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Sanitation workers, who used to be called garbage men before there were many women who worked on sanitation crews, do a tough and necessary job that few people see. They arrive in the morning, make a lot of noise in the back of the building - often while it's still dark - haul off what other people have thrown out, then pull up to the next building. How many times have you heard a politician lament: Our teachers aren't paid as much as garbage workers. I wonder how many teachers would ever like to work on a garbage truck.

Larry VanderLeest is a former Chicago garbage worker. He now owns a bed and breakfast on Whidbey Island in Washington State - who's written a memoir of his time on a sanitation truck. It's called "Garbio: Stories of Chicago, Its Garbage, and the Dutchmen Who Picked it Up." Larry VanderLeest joins us from member station KUOW in Seattle. Thanks so much for being with us.

Mr. LARRY VANDERLEEST (Former Chicago Garbage Worker, Author, "Garbio: Stories of Chicago, Its Garbage, and the Dutchmen Who Picked it Up"): Good morning, Scott. I'm very pleased to be here.

SIMON: You have a wonderful beginning of the book when you say from the moment when Adam and Eve were finished eating their apple and wondered what to do with the core, we have wrestled with what to do with the refuse. I guess that is where it all begins, isn't it? Even the Garden of Eden had trash.

Ms. VANDERLEEST: I suppose. I think trash, garbage, refuse, whatever you want to call it, will be with us for as long as we're here on the planet. So, it's part of nature, part of us.

SIMON: And help us understand that title, "Garbio."

Ms. VANDERLEEST: "Garbio" is, as best we can determine, we believe it was a derogatory term - somewhat derogatory term - leveled at the Dutch immigrants in the early 1900s, late 1800s in the Chicago area. The Dutch having come over, many of them really had only two characteristics, strengths if you will, as immigrants coming into our country.

They knew how to grow flowers or food, which they'd grow on their farms, and they also knew how to handle a horse and wagon. So, many of the early immigrants, they would grow their crops. As years progressed, some of these immigrants found that they could actually make more money, a better living by forgetting about bringing the flowers and the food into Chicago, rather than hauling the garbage out of the city.

SIMON: Yeah. You started out in commercial garbage work before getting into residential, and bring us back to those days in the 1960s. Were you astonished by what people sometimes threw away?

Ms. VANDERLEEST: Oh, I was always amazed by the waste that came from our society. One time, just one example, was government warehouses where food was being kept in a refrigeration device and someone maybe left them one day too long or a few temperatures too warm and we would be told to haul away tons and tons of food straight to the landfill.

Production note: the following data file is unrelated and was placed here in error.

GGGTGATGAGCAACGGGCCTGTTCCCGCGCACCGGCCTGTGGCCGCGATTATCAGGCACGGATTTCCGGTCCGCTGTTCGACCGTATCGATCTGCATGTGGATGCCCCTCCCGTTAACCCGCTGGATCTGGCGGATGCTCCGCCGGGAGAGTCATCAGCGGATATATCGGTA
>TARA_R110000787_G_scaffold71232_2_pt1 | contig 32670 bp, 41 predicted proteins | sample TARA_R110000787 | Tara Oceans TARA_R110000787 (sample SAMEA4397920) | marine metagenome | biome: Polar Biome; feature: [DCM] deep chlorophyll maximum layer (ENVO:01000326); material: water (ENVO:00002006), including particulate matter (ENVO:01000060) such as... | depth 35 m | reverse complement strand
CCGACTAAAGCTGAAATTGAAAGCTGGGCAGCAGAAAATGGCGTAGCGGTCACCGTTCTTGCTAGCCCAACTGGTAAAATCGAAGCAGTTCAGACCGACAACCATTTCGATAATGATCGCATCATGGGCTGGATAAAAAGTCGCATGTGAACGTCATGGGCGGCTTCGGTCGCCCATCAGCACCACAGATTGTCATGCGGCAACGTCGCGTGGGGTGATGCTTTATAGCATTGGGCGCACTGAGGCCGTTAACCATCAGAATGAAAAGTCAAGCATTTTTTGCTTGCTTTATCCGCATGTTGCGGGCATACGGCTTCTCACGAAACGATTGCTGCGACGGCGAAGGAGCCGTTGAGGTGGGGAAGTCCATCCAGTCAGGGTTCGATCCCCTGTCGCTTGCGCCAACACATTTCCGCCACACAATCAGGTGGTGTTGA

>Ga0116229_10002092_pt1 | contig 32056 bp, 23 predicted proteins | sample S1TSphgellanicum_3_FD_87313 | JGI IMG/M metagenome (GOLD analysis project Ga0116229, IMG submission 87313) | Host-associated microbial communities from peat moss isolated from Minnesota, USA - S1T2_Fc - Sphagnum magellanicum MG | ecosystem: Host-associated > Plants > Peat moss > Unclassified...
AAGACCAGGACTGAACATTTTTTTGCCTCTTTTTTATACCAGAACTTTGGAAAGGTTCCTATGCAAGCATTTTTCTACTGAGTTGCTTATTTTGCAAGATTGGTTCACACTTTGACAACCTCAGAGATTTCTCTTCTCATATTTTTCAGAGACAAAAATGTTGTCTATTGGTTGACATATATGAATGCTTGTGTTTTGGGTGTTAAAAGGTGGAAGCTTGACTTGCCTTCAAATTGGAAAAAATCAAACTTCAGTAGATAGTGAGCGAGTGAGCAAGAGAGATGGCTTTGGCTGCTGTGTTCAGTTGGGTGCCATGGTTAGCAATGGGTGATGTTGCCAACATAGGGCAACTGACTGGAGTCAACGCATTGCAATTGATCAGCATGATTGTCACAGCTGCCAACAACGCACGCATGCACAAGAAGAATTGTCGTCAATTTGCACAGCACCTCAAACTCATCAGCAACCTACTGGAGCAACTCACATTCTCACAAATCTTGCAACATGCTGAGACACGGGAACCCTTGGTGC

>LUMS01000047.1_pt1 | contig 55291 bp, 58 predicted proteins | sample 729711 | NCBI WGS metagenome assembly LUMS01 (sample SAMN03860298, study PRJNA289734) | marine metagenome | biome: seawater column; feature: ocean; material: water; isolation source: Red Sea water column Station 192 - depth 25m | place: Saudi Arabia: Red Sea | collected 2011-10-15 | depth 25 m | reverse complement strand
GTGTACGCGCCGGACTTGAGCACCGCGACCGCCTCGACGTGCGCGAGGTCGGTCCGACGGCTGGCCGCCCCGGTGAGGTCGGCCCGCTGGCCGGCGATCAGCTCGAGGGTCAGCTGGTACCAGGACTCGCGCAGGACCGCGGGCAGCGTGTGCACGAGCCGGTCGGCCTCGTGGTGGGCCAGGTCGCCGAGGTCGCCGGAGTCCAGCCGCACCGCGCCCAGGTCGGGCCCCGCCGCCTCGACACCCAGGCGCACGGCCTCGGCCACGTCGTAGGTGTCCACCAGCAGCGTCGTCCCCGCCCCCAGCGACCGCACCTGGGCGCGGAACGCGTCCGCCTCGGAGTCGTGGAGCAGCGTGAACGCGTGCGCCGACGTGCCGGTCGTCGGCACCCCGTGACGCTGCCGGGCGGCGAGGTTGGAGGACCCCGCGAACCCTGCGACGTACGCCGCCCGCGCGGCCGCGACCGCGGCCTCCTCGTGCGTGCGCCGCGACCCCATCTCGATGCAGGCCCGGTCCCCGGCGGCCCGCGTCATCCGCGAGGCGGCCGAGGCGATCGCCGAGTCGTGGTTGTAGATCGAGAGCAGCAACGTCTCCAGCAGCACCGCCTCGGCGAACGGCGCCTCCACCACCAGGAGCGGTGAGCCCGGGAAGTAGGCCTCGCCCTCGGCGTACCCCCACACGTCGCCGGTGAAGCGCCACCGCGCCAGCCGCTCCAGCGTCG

SIMON: And I want to alert our listeners to the fact that - I mean, they might be having breakfast - but let me ask you very carefully to tell us in your day, garbage trucks would stop to relieve themselves.

Ms. VANDERLEEST: Yes, yes. Scott, should I read a portion from the book?

SIMON: Yeah, sure, why not? And we should explain we mean the trucks themselves would stop. This is when you were hauling a lot of stuff from restaurants.

Ms. VANDERLEEST: Exactly, exactly.

(Reading) As we travel the downtown streets, with me hanging on the side of the truck or straddling the stew-filled hopper, it was a contest in knowing when to jump or to avoid the next wave. Turning corners or coming to quick stops caused swells of a foul-smelling concoction to pour onto the ground and splash passing cars or pedestrians. As self-respecting garbage men, we were embarrassed by the white caps in the hopper. And police officer seeing our truck applying a coat of goulash to the streets would nail us for sure. Even fellow scavengers were bemused by our sloppy trails. But what to do?

SIMON: I have to stop you - pick it up in just a moment - but I love that phrase, I love that phrase: applying a coat of goulash to the streets. Now, feel free to pick it up, Mr. VanderLeest.

Ms. VANDERLEEST: OK. (Reading) During the summer when I worked for the NON(ph), we stopped to let our truck take a pee at least twice weekly. As the vehicle began dripping its load of Randolph or Adams Streets, we knew it was time to empty the hold. Jake would make sure the rig was positioned right over a sewer opening. There, pretending our truck had some kind of mechanical troubles, we would stand by the back of the truck discussing philosophy while we let the rig empty its bladder.

SIMON: I'm presuming that wouldn't be permitted nowadays, right, with environmental...

Ms. VANDERLEEST: I don't think it was permitted then.

SIMON: Are there are some things that you think garbage collectors would like people to know when we're laying out our garbage?

Ms. VANDERLEEST: Be cognizant of the dangers that you put in your trash. If you have broken a glass, broken mirrors, nails sticking out of boards, think of the person who is picking that can up. Think of the person as he is emptying that into the truck. Maybe sometimes it will stick and he has to reach his arm in and be aware that just because you have safely put it into your can, your trash, probably there is another person who has to handle it along the way.

SIMON: Larry VanderLeest - his book, "Garbio: Stories of Chicago, Its Garbage and the Dutchmen Who Picked it Up." It's illustrated by Paul Stoub. Thanks so much.

Ms. VANDERLEEST: Thank you.

SIMON: And you can find more on our website about the work of Chicago garbage men at NPR.org.

This is WEEKEND EDITION from NPR News. I'm Scott Simon.

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